In its rush to ap­pear pro­gres­sive and mod­ern and to have its way, the gov­ern­ment and its cronies are say­ing and do­ing a lot of silly things such as stat­ing that the early stage em­bryo is not a baby or a child be­cause it has only eight cells while big daddy has about a tril­lion cells. What dif­fer­ence may I ask is there whether I sweep away the life of a hu­man be­ing at the eight-cell stage and that at the tril­lion cell stage or any cell stage in between? The re­al­ity is that sci­ence shows us clearly that at the stage of fer­til­i­sa­tion there is an ac­tively de­vel­op­ing hu­man be­ing with its own DNA and ac­tive po­tency to de­velop till birth and adult­hood. These are called the Carnegie stages of em­bry­olog­i­cal de­vel­op­ment which start at the sin­gle cell zy­gote stage af­ter fer­til­i­sa­tion is ended. Any­thing else is not sci­en­tific! Cells at the eight-cell stage are said to be totipo­tent be­cause they de­velop into an adult hu­man be­ing if given half the chance, that is, un­like skin or liver cells said to be ma­ture cells or pluripo­tent stem cells which can never do so. This can only hap­pen af­ter fer­til­i­sa­tion when the estab­lish­ment of the cell with the new sin­gu­lar em­bry­onic DNA has taken place and new orig­i­nal epi­ge­netic pat­terns start to be laid down. Not only is it a hu­man be­ing, a new unique mem­ber of our species, but it is also a hu­man per­son be­cause it is an in­di­vid­u­ated, de­vel­op­ing hu­man be­ing, af­ter Boethius’ def­i­ni­tion of per­son­hood that be­ing an in­di­vid­u­ated hu­man be­ing of a ra­tional na­ture. It is the ra­tional na­ture or essence of the hu­man be­ing that de­fines him as such rather than the ex­hib­ited par­tic­u­lars such as mov­ing, walk­ing or ex­hibit­ing self-con­scious­ness as we all ex­hibit these traits at cer­tain times of our life and not at oth­ers.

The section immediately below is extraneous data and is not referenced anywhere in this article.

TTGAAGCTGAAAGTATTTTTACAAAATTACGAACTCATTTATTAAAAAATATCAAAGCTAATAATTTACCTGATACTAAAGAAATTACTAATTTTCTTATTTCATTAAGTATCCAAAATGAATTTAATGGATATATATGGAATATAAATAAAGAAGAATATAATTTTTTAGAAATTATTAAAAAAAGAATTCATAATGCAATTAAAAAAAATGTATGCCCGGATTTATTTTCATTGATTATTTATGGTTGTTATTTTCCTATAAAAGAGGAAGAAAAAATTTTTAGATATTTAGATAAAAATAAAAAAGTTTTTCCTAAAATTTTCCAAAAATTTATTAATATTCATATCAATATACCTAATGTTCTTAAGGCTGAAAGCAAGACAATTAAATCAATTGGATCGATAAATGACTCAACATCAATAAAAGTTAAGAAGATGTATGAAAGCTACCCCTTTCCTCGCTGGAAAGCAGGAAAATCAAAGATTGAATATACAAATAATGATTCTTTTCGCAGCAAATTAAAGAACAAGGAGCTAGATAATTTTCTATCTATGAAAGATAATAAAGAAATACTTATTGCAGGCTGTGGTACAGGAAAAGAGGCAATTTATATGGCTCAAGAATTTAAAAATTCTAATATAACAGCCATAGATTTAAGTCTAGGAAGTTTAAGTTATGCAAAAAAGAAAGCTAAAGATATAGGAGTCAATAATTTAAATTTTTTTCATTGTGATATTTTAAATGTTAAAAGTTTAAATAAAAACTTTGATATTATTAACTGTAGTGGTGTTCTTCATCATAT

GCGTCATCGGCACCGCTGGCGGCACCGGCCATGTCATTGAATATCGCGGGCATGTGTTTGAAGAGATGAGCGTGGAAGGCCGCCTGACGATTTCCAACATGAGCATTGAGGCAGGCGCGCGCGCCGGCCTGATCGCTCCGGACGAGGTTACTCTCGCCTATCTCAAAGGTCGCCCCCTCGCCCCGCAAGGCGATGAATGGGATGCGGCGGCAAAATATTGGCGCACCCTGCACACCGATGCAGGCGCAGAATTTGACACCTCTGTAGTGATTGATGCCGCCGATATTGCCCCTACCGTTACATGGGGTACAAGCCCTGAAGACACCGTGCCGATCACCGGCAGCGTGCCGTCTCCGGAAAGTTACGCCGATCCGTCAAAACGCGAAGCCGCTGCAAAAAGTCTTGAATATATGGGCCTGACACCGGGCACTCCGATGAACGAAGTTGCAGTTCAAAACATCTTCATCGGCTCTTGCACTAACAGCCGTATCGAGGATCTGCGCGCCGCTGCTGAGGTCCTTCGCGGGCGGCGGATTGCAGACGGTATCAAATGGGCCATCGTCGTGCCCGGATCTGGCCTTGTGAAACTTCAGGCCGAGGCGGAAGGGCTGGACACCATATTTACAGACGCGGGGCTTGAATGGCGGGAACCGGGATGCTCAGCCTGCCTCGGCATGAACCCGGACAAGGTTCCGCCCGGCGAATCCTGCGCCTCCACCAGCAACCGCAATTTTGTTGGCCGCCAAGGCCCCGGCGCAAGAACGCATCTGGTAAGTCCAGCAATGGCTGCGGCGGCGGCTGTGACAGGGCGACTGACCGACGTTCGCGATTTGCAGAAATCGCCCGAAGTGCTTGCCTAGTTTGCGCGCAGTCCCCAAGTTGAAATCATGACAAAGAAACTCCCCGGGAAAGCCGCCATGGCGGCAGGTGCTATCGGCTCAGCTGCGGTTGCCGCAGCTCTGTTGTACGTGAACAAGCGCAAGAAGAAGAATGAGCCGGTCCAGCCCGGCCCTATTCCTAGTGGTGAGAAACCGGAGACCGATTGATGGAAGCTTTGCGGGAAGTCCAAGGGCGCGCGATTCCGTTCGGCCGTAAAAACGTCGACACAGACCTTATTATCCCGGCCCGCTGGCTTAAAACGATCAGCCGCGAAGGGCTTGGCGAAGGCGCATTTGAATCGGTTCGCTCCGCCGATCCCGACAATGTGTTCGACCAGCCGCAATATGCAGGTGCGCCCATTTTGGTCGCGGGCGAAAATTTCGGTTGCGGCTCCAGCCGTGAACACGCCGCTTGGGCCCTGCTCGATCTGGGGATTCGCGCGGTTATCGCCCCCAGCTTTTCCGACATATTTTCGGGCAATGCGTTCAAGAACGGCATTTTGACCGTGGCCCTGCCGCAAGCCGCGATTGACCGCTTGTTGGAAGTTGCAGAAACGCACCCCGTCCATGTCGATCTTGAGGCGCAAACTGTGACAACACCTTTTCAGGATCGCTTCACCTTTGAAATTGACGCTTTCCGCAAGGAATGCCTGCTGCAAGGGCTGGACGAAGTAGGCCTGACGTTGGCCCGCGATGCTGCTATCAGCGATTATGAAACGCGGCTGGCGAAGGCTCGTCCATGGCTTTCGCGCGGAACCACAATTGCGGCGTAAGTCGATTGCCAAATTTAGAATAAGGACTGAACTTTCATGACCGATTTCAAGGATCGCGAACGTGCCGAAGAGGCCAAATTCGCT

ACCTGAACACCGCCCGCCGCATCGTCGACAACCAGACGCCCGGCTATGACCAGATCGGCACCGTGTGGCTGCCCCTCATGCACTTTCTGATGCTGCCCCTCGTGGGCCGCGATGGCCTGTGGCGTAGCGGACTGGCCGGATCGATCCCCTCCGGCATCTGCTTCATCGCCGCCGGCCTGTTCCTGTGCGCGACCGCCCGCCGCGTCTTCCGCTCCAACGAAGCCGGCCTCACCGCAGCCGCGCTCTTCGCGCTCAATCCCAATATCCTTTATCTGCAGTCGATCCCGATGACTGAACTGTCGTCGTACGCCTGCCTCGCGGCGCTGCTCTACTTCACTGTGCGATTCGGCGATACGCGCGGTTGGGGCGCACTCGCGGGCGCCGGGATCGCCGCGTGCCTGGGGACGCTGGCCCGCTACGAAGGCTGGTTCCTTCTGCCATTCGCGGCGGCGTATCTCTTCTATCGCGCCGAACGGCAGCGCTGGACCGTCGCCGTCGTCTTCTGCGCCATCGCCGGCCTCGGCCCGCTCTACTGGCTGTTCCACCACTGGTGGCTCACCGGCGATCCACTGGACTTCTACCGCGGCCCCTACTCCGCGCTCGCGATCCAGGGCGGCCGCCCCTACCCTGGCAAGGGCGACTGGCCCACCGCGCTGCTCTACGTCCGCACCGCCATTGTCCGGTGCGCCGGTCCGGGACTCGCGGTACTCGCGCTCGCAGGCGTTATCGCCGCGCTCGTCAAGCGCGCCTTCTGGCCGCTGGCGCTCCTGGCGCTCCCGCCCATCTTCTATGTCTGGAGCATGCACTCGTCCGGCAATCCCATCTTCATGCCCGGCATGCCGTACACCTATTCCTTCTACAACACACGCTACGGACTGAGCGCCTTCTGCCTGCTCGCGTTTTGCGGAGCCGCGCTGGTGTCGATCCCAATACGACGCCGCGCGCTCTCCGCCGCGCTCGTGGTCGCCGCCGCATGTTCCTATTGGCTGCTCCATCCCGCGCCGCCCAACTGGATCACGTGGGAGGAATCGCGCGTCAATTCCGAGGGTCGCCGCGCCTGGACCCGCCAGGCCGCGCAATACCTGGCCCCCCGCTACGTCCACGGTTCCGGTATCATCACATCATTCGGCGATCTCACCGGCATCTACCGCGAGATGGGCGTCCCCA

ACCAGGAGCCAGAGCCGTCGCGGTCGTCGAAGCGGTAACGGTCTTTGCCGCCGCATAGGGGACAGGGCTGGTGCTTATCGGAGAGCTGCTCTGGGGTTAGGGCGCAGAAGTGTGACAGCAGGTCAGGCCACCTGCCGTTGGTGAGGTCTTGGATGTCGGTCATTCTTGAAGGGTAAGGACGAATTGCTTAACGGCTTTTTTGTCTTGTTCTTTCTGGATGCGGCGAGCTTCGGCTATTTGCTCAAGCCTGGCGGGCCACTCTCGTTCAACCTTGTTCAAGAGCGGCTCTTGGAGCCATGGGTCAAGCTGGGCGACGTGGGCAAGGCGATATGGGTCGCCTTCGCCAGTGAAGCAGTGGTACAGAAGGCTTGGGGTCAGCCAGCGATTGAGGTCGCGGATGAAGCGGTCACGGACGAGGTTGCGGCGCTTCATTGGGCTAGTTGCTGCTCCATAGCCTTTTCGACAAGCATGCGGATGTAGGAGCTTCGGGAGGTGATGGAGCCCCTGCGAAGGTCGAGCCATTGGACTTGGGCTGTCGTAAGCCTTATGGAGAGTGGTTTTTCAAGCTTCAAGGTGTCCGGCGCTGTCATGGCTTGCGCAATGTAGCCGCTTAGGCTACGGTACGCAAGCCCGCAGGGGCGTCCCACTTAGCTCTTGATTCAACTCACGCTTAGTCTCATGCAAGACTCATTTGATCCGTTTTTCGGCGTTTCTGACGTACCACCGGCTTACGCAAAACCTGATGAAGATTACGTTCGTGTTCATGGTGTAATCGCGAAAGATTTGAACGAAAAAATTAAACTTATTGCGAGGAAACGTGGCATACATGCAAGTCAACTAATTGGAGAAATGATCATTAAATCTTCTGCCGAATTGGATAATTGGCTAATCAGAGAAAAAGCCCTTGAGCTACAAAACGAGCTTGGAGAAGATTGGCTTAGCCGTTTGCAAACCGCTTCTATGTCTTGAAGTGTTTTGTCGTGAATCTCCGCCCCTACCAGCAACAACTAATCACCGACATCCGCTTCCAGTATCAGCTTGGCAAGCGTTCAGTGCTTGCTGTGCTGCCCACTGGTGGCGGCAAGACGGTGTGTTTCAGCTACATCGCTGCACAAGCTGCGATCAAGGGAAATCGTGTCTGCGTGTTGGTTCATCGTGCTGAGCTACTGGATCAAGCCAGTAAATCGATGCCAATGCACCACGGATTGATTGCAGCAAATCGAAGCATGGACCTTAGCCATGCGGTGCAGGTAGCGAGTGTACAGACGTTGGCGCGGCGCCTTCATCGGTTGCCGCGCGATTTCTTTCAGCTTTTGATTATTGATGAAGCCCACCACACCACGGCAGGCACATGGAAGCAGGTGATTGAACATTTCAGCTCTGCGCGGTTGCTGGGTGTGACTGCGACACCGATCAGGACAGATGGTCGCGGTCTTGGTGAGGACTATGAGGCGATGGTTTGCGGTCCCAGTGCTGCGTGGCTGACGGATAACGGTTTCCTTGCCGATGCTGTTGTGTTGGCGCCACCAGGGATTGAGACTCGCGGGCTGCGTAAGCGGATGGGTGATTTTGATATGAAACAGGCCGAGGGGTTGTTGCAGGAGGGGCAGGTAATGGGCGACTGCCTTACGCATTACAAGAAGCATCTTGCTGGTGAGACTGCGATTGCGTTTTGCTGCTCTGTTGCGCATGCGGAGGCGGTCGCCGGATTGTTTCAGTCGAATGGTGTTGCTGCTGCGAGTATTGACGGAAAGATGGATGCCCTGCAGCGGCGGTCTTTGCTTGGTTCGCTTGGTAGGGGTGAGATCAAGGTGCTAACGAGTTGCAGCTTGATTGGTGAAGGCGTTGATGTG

The fact is Joseph Mus­cat must be seen to have his way, he has to have freez­ing and sur­ro­gacy brought in to ac­com­mo­date lob­bies, even though strictly speak­ing there is no need for em­bryo freez­ing to be al­lowed in or­der to bring about sur­ro­gacy, as this can still hap­pen with frozen eggs! All this is done in the name of progress, with­out any re­spect for nascent hu­man life. Some progress! I would say a ret­ro­grade trav­esty of hu­man dig­nity.

I per­son­ally would find dif­fi­culty rec­on­cil­ing this po­si­tion with nat­u­ral law, which com­mands us to re­spect and pro­tect other hu­man lives as mem­bers of our own species, es­pe­cially if they are in­no­cent and pow­er­less and en­dowed with an ab­so­lute right to life. I find it dif­fi­cult to rec­on­cile it with virtue ethics and par­tic­u­larly jus­tice, jus­tice ask­ing us to give ev­ery­one his equal share. I find it dif­fi­cult to rec­on­cile it with the ethics of duty. I find it dif­fi­cult to rec­on­cile this po­si­tion with Mal­tese law which is clear about pur­pose­ful killing of in­no­cent life. I find it im­pos­si­ble to rec­on­cile this po­si­tion with Chris­tian doc­trine be­cause of the Di­vine or­der not to kill (Do not kill – other hu­man be­ings), es­pe­cially St Paul’s clear po­si­tion in Ro­mans where he states clearly that it is not morally ac­cept­able to do some­thing bad to ever achieve some­thing good. Nei­ther does it tally with any com­mand­ment to love one an­other. There­fore, I leave it to the dic­tates of these in­di­vid­u­als to jus­tify their con­sciences and think about what to say when they ul­ti­mately need to give an ac­count of their ac­tions. I hope they can con­vince God that the eight-cell em­bryo is not a hu­man be­ing, but re­spect­fully to them and to God, they sure do not con­vince me!